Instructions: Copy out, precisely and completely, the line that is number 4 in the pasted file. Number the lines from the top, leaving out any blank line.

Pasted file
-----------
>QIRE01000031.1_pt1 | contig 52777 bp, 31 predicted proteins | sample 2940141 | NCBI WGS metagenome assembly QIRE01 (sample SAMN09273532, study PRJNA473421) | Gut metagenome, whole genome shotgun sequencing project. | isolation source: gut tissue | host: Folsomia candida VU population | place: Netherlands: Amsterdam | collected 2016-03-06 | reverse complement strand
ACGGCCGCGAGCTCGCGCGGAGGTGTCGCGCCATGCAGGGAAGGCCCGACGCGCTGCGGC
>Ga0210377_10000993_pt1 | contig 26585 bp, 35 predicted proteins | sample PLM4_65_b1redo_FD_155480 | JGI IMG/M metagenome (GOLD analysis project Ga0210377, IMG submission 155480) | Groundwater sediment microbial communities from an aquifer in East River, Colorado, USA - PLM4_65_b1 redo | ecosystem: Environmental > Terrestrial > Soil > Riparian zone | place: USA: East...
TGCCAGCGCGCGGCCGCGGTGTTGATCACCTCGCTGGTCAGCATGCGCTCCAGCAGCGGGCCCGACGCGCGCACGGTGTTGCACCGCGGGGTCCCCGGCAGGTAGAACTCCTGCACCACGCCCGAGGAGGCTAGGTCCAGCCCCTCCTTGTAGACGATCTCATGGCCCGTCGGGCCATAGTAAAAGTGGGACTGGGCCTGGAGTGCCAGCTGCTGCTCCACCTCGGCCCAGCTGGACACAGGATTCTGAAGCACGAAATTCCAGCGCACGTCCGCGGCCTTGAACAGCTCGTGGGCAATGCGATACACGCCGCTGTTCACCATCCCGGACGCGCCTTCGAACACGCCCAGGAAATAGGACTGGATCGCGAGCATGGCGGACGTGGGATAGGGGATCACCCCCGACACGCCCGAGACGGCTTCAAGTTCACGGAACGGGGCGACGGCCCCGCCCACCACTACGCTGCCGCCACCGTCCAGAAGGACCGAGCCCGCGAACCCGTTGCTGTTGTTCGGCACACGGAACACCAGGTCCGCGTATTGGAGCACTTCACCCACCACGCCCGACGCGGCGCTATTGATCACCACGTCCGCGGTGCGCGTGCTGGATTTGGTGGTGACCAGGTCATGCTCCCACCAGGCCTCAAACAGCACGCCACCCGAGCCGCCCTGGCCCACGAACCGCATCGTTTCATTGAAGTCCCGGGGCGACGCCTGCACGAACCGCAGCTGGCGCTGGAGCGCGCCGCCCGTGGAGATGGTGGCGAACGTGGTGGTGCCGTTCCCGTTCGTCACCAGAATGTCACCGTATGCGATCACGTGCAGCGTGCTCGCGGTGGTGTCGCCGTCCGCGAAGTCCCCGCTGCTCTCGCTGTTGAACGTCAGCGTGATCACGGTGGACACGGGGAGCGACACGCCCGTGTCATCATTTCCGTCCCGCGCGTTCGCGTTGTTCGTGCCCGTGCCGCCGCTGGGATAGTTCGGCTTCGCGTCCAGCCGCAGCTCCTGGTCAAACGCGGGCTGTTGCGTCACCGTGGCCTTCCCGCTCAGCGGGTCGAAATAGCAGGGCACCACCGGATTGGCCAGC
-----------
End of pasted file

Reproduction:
TGCCAGCGCGCGGCCGCGGTGTTGATCACCTCGCTGGTCAGCATGCGCTCCAGCAGCGGGCCCGACGCGCGCACGGTGTTGCACCGCGGGGTCCCCGGCAGGTAGAACTCCTGCACCACGCCCGAGGAGGCTAGGTCCAGCCCCTCCTTGTAGACGATCTCATGGCCCGTCGGGCCATAGTAAAAGTGGGACTGGGCCTGGAGTGCCAGCTGCTGCTCCACCTCGGCCCAGCTGGACACAGGATTCTGAAGCACGAAATTCCAGCGCACGTCCGCGGCCTTGAACAGCTCGTGGGCAATGCGATACACGCCGCTGTTCACCATCCCGGACGCGCCTTCGAACACGCCCAGGAAATAGGACTGGATCGCGAGCATGGCGGACGTGGGATAGGGGATCACCCCCGACACGCCCGAGACGGCTTCAAGTTCACGGAACGGGGCGACGGCCCCGCCCACCACTACGCTGCCGCCACCGTCCAGAAGGACCGAGCCCGCGAACCCGTTGCTGTTGTTCGGCACACGGAACACCAGGTCCGCGTATTGGAGCACTTCACCCACCACGCCCGACGCGGCGCTATTGATCACCACGTCCGCGGTGCGCGTGCTGGATTTGGTGGTGACCAGGTCATGCTCCCACCAGGCCTCAAACAGCACGCCACCCGAGCCGCCCTGGCCCACGAACCGCATCGTTTCATTGAAGTCCCGGGGCGACGCCTGCACGAACCGCAGCTGGCGCTGGAGCGCGCCGCCCGTGGAGATGGTGGCGAACGTGGTGGTGCCGTTCCCGTTCGTCACCAGAATGTCACCGTATGCGATCACGTGCAGCGTGCTCGCGGTGGTGTCGCCGTCCGCGAAGTCCCCGCTGCTCTCGCTGTTGAACGTCAGCGTGATCACGGTGGACACGGGGAGCGACACGCCCGTGTCATCATTTCCGTCCCGCGCGTTCGCGTTGTTCGTGCCCGTGCCGCCGCTGGGATAGTTCGGCTTCGCGTCCAGCCGCAGCTCCTGGTCAAACGCGGGCTGTTGCGTCACCGTGGCCTTCCCGCTCAGCGGGTCGAAATAGCAGGGCACCACCGGATTGGCCAGC